The Trans-European Networks for Energy (TEN-E) strategy is focused on linking the energy infrastructure of EU countries. As part of the strategy, nine priority corridors and three priority thematic areas have been identified.
The priority corridors, which cover at least two EU countries, require urgent infrastructure development in electricity, gas or oil. This development will connect regions currently isolated from European energy markets, strengthen existing cross-border interconnections, and help integrate renewable energy.
The priority thematic areas are smart grids deployment, electricity highways, and a cross-border carbon dioxide network.
The EU helps countries in priority corridors and priority thematic areas to work together to develop better connected energy networks, and provides funding for new energy infrastructure.
Priority electricity corridors
- North Seas offshore grid (NSOG): Integrated offshore electricity grid development and related interconnectors in the North Sea, Irish Sea, English Channel, Baltic Sea and neighbouring waters to transport electricity from renewable offshore energy sources to centres of consumption and storage and to increase cross-border electricity exchange.
- North-south electricity interconnections in western Europe (‘NSI West Electricity’): Interconnections between EU countries in this region and with the Mediterranean area including the Iberian peninsula, in particular to integrate electricity from renewable energy sources and reinforce internal grid infrastructures to promote market integration in the region.
- North-south electricity interconnections in central eastern and south eastern Europe (‘NSI East Electricity’): Interconnections and internal lines in north-south and east-west directions to complete the EU internal energy market and integrate renewable energy sources.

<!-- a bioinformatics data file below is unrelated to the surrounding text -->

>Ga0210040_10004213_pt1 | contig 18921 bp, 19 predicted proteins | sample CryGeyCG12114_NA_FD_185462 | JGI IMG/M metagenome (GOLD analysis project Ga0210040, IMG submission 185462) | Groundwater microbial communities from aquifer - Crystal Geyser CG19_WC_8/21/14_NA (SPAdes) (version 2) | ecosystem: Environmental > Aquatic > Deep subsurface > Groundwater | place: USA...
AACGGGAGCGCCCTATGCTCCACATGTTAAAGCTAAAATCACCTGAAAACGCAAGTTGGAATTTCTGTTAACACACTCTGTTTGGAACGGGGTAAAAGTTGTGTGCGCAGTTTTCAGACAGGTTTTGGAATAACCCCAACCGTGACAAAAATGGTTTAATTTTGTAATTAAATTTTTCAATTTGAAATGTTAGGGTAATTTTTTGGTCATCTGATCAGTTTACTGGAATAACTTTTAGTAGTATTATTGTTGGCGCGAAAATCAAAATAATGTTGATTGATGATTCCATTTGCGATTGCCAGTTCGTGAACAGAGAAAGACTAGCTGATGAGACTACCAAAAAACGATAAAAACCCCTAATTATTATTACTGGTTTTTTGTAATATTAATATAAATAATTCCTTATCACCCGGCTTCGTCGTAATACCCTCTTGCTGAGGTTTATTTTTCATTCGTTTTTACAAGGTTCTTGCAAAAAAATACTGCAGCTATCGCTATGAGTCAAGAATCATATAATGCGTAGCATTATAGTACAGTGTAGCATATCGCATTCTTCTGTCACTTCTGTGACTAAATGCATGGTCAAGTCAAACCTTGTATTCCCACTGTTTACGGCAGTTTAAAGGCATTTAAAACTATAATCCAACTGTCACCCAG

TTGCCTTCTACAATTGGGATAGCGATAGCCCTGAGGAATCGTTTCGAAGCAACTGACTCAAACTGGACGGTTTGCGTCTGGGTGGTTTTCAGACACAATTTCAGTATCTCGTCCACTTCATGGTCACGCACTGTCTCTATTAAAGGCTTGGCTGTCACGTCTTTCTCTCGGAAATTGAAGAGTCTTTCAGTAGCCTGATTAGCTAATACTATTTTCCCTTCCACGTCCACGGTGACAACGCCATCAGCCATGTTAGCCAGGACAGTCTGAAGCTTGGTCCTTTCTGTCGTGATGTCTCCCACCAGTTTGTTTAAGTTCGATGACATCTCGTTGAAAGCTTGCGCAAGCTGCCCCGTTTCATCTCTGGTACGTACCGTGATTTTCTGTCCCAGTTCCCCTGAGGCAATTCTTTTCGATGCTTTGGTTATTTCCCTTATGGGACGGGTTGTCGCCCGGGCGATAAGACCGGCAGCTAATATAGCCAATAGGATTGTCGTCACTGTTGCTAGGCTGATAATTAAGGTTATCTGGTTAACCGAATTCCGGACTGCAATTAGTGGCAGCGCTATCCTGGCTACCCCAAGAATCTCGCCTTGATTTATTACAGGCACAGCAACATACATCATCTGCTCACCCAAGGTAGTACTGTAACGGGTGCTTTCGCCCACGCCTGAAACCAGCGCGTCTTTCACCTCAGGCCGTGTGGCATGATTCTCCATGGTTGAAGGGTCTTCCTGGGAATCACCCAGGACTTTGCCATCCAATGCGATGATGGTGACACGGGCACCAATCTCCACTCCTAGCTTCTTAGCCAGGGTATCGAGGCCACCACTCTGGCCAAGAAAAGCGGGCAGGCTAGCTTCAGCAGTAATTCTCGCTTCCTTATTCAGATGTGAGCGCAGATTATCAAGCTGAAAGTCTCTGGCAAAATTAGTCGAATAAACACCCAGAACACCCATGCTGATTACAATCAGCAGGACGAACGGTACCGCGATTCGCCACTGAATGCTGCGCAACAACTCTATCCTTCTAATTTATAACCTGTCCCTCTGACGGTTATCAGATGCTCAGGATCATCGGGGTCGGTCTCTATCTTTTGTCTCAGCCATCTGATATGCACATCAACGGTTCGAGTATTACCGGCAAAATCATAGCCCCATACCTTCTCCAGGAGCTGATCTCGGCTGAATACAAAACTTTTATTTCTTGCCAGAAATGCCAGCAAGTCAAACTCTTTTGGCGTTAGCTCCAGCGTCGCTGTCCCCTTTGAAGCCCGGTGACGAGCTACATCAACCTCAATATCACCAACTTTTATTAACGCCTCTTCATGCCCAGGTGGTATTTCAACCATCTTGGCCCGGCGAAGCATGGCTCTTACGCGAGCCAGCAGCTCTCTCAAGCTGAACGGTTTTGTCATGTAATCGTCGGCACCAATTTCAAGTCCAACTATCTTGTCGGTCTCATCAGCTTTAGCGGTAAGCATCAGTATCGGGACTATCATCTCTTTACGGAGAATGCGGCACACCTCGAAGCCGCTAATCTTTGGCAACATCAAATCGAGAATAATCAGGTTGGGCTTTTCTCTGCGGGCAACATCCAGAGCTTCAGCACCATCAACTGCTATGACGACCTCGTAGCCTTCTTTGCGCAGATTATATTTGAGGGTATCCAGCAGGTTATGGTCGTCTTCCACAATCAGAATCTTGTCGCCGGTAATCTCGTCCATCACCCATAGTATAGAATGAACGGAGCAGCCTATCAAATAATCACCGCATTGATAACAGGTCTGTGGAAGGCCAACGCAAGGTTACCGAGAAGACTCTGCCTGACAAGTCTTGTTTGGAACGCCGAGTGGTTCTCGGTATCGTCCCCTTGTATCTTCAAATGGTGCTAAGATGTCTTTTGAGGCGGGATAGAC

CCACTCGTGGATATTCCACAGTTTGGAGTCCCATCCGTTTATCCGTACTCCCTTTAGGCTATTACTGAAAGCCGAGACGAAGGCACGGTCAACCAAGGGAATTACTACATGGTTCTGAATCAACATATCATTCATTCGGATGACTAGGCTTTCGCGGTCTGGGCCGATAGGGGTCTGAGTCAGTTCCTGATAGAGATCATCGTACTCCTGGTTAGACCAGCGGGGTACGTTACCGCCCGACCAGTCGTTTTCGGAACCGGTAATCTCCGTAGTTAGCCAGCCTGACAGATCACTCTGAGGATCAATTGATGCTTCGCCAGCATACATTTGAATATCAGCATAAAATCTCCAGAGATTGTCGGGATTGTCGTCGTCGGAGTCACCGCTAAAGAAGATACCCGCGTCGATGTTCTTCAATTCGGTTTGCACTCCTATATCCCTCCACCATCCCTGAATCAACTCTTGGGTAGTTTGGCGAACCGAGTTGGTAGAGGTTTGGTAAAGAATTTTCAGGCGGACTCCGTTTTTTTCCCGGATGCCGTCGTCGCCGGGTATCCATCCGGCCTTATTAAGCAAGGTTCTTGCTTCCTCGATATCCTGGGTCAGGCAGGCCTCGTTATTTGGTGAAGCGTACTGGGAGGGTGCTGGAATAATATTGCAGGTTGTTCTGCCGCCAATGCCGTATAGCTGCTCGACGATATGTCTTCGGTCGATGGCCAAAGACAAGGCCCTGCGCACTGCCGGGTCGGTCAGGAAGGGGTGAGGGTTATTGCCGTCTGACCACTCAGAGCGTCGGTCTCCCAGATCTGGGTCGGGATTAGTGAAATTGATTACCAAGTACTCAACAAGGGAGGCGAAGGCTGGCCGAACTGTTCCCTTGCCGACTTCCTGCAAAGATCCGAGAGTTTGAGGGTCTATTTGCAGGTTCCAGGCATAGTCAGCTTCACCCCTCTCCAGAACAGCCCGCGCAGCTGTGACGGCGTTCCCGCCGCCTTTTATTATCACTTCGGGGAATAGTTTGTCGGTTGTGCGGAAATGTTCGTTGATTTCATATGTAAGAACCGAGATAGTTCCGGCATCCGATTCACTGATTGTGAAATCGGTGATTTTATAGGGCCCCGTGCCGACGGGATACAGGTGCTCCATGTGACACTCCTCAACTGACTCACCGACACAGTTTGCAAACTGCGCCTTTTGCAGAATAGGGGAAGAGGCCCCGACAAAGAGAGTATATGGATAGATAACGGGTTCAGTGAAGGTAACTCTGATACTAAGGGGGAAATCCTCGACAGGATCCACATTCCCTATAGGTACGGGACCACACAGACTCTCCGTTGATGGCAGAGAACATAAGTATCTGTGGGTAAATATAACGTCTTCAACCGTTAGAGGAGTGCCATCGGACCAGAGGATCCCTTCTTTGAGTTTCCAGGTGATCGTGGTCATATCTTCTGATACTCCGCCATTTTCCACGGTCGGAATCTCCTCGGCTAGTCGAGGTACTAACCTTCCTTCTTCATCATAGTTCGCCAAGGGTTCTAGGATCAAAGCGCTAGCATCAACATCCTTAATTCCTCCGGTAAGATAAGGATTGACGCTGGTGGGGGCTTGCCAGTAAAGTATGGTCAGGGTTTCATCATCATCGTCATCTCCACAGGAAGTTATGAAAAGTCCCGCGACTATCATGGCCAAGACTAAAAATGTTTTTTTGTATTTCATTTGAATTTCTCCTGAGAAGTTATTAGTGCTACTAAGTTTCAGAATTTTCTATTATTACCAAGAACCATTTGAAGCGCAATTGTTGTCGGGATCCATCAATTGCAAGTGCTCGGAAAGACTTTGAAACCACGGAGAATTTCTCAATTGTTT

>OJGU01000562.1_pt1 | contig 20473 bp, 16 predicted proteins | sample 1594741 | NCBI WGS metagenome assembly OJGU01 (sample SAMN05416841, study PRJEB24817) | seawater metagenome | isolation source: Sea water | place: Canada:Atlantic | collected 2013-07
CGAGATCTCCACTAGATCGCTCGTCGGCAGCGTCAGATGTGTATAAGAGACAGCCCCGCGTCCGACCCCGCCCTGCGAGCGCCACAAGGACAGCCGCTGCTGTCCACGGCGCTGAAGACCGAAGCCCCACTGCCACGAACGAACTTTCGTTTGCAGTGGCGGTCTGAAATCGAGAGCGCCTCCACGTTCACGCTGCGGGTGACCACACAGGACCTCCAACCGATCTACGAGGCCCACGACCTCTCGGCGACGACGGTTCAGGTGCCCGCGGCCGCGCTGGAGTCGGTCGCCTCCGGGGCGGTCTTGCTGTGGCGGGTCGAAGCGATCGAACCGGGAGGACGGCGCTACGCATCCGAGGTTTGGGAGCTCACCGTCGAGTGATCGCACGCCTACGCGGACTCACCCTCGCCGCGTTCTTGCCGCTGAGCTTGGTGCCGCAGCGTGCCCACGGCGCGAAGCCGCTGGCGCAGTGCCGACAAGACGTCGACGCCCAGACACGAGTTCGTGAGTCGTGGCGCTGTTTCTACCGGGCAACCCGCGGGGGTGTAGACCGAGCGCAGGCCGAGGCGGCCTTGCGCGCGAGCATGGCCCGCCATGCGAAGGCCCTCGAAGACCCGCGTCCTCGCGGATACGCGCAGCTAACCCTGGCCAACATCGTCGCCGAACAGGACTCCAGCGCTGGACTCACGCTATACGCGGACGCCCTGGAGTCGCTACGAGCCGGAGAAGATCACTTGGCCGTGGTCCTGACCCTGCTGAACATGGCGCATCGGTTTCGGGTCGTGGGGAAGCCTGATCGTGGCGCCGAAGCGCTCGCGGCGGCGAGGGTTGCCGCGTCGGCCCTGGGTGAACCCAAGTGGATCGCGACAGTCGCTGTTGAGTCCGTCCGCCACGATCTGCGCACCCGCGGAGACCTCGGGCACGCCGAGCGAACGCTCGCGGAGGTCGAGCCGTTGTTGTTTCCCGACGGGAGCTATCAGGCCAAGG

- Baltic Energy Market Interconnection Plan in electricity (‘BEMIP Electricity’): Interconnections between Member States in the Baltic region and the strengthening of internal grid infrastructure, to end the energy isolation of the Baltic States and to foster market integration; this includes working towards the integration of renewable energy in the region.
Priority gas corridors
- North-south gas interconnections in Western Europe (‘NSI West Gas’): Gas infrastructure for north-south gas flows in western Europe to further diversify routes of supply and for increasing short-term gas deliverability.
- North-south gas interconnections in central eastern and south eastern Europe (‘NSI East Gas’): Gas infrastructure for regional connections between and within the Baltic Sea region, Adriatic and Aegean Seas, eastern Mediterranean Sea and Black Sea, and for enhancing diversification and security of gas supply.
- Southern Gas Corridor (‘SGC’): Infrastructure for the transmission of gas from the Caspian Basin, Central Asia, Middle East and eastern Mediterranean Basin to the EU to enhance diversification of gas supply.
- Baltic Energy Market Interconnection Plan in gas (‘BEMIP Gas’): Gas infrastructure to end the isolation of the three Baltic States and Finland and their dependency on a single supplier, to reinforce internal grid infrastructures, and to increase diversification and security of supplies in the Baltic Sea region.
Priority oil corridor
Oil supply connections in central eastern Europe (‘OSC’): interoperability of the oil pipeline network in central eastern Europe to increase security of supply and reduce environmental risks.
Priority thematic areas that relate to the entire EU
- Smart grids deployment: increase deployment of smart grids to help integrate renewable energy and allow consumers to better regulate their energy consumption
- Electricity highways: construction of electricity highways – large grids that allow electricity to be transported over long distances across Europe (e.g. from wind farms in the North and Baltic Seas to storage facilities in Scandinavia and the Alps)
- Cross-border carbon dioxide network: development of transport infrastructure for captured CO2.
Electricity interconnection targets
To achieve its climate and energy goals, Europe needs to improve cross-border electricity interconnections. Reliable connections with neighboring countries also lower the risk of electricity blackouts, reduce the need to build new power plants, and make it easier to manage variable renewable power sources like solar and wind.
In October 2014, the European Council called for all EU countries to achieve electricity interconnection of at least 10% of their installed production capacity by 2020.